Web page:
Community safety, equality and wellbeing

This research strand focuses on improving safety, equality and wellbeing across communities by linking data from law enforcement, justice and health. It examines the challenges to society caused by drug use, alcohol consumption, mental health and violence and seeks to understand how health and justice organisations might work collaboratively to alleviate them.

Lead: Professor Susan McVie, University of Edinburgh

Our research looks at patterns of demand for public services and provides insights on demand failure, increasing efficiency and organisational learning.  A key tenet of our research is the promotion of community safety, equality and wellbeing through a public health approach founded on effective cross-sectoral working partnerships.

Research projects within Community Safety, Equality and Wellbeing include:

  • a study of the potential harm of illegal drug parcels entering Scottish communities through the international postal network;
  • analysis of repeat patterns of violent victimisation in Scotland;
  • examination of the association between violence, deprivation and alcohol in Scottish communities;
  • exploration of the outcomes for problem drug users seeking treatment, comparing those that are and are not referred via justice organisations;
  • unique analysis of the association between health vulnerabilities and non-compliance during the pandemic using linked police data on enforcement. 

We look forward to working with the Scottish Prison Service, to review the profile of the prison populationassessing the health and justice outcomes using linked administrative data. 

There is broad recognition that community safety, equality and wellbeing can only be achieved by partnership working and organisational collaboration across different domains within the public sector. Our research focuses on learning insights from linked health and justice data to better inform a public health approach to reducing harm.

Problems within communities that arise as a result of drug and alcohol misuse, mental health conditions and violence cannot be resolved through policing alone, and Scotland has been at the forefront of identifying and delivering a range of public health approaches to reduce crime and disorder within communities.  Our research seeks to explore factors that impact on community safety and wellbeing and identify ways to improve and influence service planning, delivery and, in the longer term, infrastructure development.  Evidence will be generated that responds to several areas of policy and practice, in particular concern over vulnerable groups, mental health & wellbeing, violence, substance use, poverty and inequality.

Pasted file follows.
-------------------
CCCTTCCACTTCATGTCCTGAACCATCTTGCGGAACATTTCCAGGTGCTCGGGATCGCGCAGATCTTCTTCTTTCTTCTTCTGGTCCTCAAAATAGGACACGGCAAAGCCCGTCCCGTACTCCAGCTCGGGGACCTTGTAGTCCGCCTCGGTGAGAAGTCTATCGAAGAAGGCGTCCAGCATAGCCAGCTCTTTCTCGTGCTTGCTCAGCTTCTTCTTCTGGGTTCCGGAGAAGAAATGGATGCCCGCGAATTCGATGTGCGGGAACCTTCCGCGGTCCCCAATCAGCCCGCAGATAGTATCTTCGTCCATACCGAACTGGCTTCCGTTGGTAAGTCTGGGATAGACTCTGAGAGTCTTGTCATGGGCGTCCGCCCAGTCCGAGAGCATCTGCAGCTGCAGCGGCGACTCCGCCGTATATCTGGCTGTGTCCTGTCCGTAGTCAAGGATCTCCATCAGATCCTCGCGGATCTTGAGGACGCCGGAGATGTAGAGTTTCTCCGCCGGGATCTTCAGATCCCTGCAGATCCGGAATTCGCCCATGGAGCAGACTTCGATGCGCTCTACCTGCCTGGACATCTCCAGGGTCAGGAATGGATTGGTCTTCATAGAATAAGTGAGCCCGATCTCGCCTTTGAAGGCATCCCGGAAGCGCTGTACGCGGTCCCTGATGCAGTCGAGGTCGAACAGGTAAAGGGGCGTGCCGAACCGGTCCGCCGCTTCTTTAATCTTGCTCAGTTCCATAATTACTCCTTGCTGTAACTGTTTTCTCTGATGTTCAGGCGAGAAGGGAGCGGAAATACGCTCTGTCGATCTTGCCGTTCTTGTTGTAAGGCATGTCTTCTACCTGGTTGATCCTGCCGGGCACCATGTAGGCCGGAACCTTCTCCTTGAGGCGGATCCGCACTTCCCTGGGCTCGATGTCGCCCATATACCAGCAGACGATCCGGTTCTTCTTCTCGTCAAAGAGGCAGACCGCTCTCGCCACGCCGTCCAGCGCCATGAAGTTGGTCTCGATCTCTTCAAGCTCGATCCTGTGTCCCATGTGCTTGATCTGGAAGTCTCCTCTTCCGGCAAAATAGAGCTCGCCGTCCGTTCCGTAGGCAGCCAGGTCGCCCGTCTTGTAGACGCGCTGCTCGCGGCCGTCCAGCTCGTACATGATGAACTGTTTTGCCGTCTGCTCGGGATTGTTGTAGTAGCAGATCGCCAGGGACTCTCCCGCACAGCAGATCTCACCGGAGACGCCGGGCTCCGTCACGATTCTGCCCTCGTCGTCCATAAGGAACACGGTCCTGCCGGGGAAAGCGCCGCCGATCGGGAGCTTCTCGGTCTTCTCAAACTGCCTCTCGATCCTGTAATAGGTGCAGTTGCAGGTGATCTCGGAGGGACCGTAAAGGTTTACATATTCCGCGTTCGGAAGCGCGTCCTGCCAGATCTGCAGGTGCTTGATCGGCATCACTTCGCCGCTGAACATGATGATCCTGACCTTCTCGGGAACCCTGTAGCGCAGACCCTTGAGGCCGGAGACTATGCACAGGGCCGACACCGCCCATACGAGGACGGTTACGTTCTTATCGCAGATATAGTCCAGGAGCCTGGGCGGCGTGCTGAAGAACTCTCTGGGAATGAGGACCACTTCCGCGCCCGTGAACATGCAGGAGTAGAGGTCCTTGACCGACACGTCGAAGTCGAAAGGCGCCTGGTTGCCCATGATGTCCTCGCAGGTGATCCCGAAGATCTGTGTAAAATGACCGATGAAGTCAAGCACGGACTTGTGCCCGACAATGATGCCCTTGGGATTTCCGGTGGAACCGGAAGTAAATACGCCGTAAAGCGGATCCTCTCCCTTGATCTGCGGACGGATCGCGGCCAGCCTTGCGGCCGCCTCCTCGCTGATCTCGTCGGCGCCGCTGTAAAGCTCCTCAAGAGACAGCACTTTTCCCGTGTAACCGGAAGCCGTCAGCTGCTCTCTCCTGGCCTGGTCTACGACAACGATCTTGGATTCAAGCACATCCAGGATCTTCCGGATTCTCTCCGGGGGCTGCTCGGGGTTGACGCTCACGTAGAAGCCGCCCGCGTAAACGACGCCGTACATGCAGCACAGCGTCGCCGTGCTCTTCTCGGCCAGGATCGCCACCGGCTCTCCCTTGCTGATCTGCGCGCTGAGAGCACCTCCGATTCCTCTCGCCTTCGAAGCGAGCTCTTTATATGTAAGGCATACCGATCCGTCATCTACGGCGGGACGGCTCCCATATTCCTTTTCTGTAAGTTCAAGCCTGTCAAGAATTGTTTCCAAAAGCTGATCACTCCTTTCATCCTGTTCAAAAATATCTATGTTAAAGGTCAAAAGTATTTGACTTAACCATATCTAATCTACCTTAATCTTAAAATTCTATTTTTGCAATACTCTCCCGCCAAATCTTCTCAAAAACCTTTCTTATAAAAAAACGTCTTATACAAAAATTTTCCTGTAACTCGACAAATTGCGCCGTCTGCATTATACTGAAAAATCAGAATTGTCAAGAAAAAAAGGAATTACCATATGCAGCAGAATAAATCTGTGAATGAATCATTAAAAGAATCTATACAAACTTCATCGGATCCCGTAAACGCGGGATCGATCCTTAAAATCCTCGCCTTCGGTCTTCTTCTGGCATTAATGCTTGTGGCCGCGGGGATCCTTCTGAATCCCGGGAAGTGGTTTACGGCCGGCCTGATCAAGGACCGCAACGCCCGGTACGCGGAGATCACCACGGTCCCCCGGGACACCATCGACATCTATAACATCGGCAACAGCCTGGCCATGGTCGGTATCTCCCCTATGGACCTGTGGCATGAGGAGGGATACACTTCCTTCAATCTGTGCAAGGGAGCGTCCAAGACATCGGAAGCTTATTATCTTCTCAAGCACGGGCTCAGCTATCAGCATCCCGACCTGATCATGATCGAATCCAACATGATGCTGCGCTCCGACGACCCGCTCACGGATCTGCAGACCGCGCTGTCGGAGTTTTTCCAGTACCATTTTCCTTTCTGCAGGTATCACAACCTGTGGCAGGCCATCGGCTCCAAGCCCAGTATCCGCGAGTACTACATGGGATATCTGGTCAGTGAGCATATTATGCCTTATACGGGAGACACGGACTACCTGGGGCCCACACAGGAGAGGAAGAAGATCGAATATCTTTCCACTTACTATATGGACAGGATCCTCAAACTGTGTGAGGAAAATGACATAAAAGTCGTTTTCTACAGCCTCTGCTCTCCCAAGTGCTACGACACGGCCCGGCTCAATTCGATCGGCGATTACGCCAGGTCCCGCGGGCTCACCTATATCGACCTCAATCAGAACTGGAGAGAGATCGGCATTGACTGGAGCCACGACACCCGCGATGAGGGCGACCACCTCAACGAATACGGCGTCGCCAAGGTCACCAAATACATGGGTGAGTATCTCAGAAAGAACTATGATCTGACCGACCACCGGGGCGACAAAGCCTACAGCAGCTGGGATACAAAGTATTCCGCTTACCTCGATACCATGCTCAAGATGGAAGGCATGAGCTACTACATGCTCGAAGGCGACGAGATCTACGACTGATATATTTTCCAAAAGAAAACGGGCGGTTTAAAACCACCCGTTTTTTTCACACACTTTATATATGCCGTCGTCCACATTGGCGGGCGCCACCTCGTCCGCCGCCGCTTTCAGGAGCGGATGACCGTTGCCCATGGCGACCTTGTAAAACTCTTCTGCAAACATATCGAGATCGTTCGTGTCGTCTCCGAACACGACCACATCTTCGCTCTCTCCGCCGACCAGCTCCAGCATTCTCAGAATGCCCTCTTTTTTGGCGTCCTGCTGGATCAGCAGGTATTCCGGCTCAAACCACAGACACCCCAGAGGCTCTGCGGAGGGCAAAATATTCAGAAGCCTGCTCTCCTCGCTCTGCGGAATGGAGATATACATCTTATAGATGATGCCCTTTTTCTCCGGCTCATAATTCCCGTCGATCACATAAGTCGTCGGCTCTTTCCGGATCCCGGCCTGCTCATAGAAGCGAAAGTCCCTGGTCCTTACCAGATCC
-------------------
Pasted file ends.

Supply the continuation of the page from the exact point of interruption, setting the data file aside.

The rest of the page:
Events and Engagement

We work closely with stakeholders in health, crime and justice to raise awareness, identify research priorities and reframe research agendas for administrative data in this area.  Our research advisory groups help to shape the aims, objectives and questions for each project and ensure they best meet the needs of stakeholder groups.

We have hosted and participated in a number of events aimed at promoting our research findings to policymakers and practitioners.  These include:

  • a workshop on ‘Driving forward data informed approaches to policing’ held in partnership with Police Scotland;
  • a seminar on ‘Using criminology, police data and a lot of nouse’ by head of evidence and insight in the Mayor of London’s Office for Policing and Crime, Professor Betsy Stanko;
  • membership of the Independent Advisory Group on Police use of the temporary powers created under the Coronavirus Regulations in Scotland;
  • a public webinar on ‘Police Use of Fixed Penalty Notices under the Coronavirus Regulations in Scotland’ organised by the Scottish Police Authority;
  • and a series of presentations to MSPs and Parliamentary Researchers on how Scotland’s administrative data can be linked and used to create insights to inform crime, justice and equality policy and support effective decision-making as part of Holyrood Evidence Week.
  • an online event on 'Unlocking criminal justice data' - organised by our Professor Susan McVie and Data First’s Academic Lead, Professor Andromachi Tseloni.